Skill and performance gaps crop up in every workplace. Jobs, technologies, and even demand change over time. When this happens, recognizing and working to fill performance gaps is crucial to maintaining results and productivity inside your team.
In most cases, performance gaps are the direct result of missing skills inside your team. This could show up as lack of development for team members or missing team members.
The best short-term strategy is to use direct intervention to bridge these gaps with training and hiring, but long-term goals should involve using competency models and frameworks to account for skills gaps before they occur, so that employees are hired, developed, or directly trained to prevent them.
Identify Performance Gaps Correctly
Correctly identifying performance gaps and their source is one of the most important elements of correcting them. Performance gaps can stem from numerous sources, but common reasons include;
- Lack of job knowledge
- Changing job requirements
- Lack of understanding of the role due to improper hiring
- Ineffective management
- Physical or emotional conditions in the workplace
- Leadership and structural problems within the organization
Properly identifying performance gaps may mean bringing in a third-party depending on your existing resources and ability to properly assess your organization.
It’s also a good idea to use multiple data sources such as KPIs, employee assessments, and leadership assessments, which you can then use to cross-validate results.
Train Employees in New Hard Skills
Changing technology often means that employees who were previously very good at their job can no longer use their relevant skills, which often results in a performance gap.
Using competency frameworks and clear job profiles will help you to identify which skills are necessary for the role, which can help you in offering training and development to those who need specific skills to perform.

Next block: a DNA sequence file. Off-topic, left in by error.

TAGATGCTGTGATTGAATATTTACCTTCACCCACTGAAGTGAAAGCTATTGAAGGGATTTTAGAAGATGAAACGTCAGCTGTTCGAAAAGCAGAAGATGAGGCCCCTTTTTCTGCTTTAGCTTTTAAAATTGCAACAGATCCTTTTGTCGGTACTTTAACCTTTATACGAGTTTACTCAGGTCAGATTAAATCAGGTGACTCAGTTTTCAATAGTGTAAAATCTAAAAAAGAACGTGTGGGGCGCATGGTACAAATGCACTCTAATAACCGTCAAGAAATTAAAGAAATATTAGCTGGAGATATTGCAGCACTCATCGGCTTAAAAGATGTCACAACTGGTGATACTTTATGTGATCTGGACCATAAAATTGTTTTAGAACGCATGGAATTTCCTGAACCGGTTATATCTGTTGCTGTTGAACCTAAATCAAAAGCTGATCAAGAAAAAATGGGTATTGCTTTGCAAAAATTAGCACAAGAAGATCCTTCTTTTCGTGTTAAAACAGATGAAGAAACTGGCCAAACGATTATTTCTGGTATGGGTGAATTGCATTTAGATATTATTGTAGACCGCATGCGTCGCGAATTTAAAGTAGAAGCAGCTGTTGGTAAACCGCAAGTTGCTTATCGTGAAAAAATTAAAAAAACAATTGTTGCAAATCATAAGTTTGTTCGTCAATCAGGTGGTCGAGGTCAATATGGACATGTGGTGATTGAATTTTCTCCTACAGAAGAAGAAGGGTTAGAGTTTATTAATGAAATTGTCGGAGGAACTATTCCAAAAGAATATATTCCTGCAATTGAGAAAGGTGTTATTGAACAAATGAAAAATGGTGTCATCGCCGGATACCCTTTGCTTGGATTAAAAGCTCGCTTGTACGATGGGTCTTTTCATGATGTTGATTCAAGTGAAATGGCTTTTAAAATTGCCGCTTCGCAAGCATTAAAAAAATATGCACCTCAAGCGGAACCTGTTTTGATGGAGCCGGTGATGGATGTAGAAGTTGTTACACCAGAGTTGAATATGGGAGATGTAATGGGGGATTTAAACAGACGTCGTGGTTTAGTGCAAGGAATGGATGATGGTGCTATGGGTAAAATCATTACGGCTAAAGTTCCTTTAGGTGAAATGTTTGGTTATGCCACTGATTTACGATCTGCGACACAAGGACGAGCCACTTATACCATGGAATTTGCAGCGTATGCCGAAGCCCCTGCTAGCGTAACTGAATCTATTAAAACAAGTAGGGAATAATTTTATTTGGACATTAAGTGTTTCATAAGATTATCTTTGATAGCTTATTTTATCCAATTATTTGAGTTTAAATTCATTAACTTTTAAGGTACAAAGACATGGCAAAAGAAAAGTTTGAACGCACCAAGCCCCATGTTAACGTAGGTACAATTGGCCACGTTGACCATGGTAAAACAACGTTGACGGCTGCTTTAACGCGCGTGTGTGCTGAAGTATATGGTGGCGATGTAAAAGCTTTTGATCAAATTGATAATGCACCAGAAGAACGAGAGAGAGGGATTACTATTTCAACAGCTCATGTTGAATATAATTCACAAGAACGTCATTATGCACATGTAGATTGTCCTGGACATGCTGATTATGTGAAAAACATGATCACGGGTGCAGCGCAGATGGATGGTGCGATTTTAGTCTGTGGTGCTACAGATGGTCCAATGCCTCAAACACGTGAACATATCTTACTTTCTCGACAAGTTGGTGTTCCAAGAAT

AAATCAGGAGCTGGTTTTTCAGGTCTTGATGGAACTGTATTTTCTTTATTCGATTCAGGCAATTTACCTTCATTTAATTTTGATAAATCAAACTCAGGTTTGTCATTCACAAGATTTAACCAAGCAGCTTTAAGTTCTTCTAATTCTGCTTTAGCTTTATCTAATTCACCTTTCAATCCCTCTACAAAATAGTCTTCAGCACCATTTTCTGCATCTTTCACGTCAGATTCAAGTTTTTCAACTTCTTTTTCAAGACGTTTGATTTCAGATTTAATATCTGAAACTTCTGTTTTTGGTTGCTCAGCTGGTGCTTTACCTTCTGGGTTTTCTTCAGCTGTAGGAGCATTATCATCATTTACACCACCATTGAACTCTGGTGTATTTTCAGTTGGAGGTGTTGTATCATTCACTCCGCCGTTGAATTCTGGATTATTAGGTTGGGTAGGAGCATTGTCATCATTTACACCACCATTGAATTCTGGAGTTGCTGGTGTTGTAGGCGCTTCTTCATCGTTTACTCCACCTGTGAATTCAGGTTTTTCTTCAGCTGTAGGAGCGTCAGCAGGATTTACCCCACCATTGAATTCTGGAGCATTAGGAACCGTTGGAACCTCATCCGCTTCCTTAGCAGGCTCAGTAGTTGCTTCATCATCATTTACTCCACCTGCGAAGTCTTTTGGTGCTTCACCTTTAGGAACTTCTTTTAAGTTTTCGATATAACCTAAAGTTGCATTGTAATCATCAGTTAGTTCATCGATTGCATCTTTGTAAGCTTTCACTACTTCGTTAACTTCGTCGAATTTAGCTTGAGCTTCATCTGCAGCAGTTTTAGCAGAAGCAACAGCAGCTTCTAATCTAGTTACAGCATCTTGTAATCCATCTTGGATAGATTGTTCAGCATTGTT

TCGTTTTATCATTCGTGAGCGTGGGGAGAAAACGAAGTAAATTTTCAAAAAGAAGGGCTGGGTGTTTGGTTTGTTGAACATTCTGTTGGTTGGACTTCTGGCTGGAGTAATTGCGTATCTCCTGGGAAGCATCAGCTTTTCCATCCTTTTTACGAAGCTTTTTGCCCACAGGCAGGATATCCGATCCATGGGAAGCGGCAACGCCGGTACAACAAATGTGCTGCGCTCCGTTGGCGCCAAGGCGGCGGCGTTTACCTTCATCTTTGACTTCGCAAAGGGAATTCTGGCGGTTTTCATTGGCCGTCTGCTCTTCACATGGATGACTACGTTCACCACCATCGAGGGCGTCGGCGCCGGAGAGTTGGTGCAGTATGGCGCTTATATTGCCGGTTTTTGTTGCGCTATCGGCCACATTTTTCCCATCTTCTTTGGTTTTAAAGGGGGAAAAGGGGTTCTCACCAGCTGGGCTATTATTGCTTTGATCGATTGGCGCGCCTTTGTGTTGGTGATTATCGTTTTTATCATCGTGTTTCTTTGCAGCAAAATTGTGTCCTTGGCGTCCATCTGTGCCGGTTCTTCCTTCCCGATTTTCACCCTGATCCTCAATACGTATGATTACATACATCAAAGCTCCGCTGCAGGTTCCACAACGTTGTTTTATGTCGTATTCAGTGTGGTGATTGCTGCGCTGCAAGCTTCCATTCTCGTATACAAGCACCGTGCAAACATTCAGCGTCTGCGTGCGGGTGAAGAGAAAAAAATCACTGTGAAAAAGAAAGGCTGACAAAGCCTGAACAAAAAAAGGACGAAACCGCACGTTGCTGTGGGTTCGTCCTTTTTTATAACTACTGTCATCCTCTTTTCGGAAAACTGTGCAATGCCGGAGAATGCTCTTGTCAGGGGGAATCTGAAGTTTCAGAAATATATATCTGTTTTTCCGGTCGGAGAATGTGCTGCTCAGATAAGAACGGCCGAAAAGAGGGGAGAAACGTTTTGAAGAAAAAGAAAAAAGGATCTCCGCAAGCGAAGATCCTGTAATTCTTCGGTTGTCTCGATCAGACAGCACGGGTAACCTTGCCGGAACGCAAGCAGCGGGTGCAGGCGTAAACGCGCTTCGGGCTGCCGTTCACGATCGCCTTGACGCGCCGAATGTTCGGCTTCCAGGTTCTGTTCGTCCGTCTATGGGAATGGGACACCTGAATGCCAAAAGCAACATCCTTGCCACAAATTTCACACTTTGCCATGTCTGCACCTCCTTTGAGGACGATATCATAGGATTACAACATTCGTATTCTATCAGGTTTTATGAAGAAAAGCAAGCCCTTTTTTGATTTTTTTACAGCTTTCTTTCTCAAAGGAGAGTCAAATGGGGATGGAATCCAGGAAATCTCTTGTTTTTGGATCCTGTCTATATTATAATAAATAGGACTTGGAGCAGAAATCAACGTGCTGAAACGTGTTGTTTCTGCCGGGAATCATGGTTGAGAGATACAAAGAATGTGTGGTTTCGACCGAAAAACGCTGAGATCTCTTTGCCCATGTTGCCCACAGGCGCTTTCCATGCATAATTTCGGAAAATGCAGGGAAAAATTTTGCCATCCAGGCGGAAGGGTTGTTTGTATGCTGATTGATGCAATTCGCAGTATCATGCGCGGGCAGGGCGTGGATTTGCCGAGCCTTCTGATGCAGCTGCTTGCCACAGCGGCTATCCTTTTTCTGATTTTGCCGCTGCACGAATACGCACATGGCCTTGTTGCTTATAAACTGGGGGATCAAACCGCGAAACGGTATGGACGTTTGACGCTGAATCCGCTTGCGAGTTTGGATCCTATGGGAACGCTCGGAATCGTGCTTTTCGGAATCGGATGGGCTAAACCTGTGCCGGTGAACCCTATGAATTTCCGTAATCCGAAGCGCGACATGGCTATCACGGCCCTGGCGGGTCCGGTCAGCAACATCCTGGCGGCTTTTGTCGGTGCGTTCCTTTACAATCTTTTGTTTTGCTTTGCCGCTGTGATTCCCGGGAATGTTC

Use Leadership Development to Prevent Performance Gaps
Leadership and management problems are often a direct cause of performance gaps, especially when high performers are promoted from a technical to a leadership role.
Some high performers make the switch effectively, but many may continue to perform in technical roles, micro-managing teams and doing work themselves instead of empowering their team. This will result in a lack of motivation and a huge performance gap.
Integrating leadership development to ensure that leaders and management know what is expected of them and how they should perform in their roles will help prevent this.
Address Workplace Culture and Environment
Workplace and cultural problems often dramatically affect performance and productivity, with issues stemming from a lack of emotional intelligence, poor communication, and even the actual office layout.
These issues can be identified through assessments, and must often be fixed by taking direct action on specific instances (such as offering communication and teamwork workshops), giving training in emotional intelligence, or creating more flexible and agile workplace solutions.
Integrate a Competency Framework
A good competency framework will help you to recognize and address performance gaps more quickly by creating a foundation to assess and monitor individual role productivity. Competency frameworks recognize what good performance looks like (rather than simply skills), which can help you to review when performance is being affected and how, so you can take steps to correct issues on an individual level.
Performance gaps are a major problem in many teams, but they are often related to leadership, direct skills gaps, or lack of motivation. Integrating good HR tools will help you to assess and solve these problems more quickly, while preventing them in the future.